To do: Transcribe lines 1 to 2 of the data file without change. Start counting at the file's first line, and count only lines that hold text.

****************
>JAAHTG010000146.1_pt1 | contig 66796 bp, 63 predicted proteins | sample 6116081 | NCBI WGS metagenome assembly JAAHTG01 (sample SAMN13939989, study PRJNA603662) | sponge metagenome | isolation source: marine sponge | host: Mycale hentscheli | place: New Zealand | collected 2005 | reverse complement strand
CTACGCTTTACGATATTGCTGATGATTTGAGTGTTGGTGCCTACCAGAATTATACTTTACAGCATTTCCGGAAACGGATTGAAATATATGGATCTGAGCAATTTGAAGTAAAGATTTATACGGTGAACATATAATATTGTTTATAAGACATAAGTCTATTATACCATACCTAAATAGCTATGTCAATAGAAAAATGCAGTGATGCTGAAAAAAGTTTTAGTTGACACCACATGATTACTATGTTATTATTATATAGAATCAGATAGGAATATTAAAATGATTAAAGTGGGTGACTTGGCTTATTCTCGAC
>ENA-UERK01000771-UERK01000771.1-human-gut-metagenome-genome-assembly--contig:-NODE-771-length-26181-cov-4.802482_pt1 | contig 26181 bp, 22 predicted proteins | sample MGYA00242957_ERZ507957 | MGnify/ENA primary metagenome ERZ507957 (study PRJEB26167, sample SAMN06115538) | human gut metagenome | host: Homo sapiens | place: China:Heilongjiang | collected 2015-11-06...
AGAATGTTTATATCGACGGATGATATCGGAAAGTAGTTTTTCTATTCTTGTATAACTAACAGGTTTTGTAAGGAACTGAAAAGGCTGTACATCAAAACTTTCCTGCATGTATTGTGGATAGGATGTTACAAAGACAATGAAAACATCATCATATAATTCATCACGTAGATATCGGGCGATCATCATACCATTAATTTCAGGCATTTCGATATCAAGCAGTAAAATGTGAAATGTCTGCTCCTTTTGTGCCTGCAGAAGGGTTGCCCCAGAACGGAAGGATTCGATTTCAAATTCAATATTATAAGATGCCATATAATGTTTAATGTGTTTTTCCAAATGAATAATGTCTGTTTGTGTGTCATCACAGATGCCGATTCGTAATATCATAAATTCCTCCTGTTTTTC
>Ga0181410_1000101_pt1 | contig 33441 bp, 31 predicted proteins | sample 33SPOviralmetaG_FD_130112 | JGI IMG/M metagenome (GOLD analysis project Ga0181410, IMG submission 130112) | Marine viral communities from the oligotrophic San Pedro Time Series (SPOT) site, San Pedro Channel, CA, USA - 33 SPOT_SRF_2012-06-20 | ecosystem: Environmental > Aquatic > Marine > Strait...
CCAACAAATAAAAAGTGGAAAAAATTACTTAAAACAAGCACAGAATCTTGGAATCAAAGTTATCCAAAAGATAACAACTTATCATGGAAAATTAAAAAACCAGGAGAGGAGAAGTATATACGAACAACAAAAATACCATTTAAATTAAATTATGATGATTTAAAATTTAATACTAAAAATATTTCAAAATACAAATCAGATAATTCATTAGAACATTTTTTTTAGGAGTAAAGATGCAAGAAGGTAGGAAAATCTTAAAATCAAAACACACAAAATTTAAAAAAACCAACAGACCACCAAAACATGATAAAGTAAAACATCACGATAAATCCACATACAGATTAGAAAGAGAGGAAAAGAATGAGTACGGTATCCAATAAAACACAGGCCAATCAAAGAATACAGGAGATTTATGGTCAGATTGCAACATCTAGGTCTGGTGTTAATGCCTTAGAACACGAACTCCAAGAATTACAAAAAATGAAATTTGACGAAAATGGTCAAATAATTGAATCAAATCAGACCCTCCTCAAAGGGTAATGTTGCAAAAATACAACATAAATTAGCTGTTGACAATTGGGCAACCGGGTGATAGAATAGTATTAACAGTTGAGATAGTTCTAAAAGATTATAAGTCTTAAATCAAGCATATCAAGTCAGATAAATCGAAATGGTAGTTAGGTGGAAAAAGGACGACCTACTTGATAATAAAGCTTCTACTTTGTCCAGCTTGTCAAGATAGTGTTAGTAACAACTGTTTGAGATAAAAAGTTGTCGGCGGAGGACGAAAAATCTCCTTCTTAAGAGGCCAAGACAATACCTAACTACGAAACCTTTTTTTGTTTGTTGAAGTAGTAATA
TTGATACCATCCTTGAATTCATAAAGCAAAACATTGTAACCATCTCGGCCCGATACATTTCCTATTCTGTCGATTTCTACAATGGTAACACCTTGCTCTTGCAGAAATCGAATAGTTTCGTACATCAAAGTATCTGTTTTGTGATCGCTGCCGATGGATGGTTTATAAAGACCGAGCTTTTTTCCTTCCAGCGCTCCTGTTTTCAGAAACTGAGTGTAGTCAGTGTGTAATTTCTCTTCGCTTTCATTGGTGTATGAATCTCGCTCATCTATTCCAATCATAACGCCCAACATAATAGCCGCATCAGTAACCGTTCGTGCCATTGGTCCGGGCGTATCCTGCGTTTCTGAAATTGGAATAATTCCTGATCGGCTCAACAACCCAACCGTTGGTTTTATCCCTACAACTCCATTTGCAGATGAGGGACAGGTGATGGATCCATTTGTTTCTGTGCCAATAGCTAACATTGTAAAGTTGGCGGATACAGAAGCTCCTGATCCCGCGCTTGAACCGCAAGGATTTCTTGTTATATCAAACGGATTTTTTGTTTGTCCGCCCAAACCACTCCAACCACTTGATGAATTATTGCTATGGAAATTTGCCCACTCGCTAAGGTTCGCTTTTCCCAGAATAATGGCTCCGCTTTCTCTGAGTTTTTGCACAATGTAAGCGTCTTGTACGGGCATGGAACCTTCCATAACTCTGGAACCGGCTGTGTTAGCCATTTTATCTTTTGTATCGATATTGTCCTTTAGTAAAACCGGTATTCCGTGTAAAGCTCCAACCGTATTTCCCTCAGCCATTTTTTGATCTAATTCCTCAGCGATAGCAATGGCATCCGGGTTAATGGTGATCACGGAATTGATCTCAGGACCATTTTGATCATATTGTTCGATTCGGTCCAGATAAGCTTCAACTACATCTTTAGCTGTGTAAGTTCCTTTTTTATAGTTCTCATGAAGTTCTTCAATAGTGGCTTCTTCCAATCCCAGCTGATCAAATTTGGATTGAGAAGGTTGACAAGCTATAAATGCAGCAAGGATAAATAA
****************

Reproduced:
>JAAHTG010000146.1_pt1 | contig 66796 bp, 63 predicted proteins | sample 6116081 | NCBI WGS metagenome assembly JAAHTG01 (sample SAMN13939989, study PRJNA603662) | sponge metagenome | isolation source: marine sponge | host: Mycale hentscheli | place: New Zealand | collected 2005 | reverse complement strand
CTACGCTTTACGATATTGCTGATGATTTGAGTGTTGGTGCCTACCAGAATTATACTTTACAGCATTTCCGGAAACGGATTGAAATATATGGATCTGAGCAATTTGAAGTAAAGATTTATACGGTGAACATATAATATTGTTTATAAGACATAAGTCTATTATACCATACCTAAATAGCTATGTCAATAGAAAAATGCAGTGATGCTGAAAAAAGTTTTAGTTGACACCACATGATTACTATGTTATTATTATATAGAATCAGATAGGAATATTAAAATGATTAAAGTGGGTGACTTGGCTTATTCTCGAC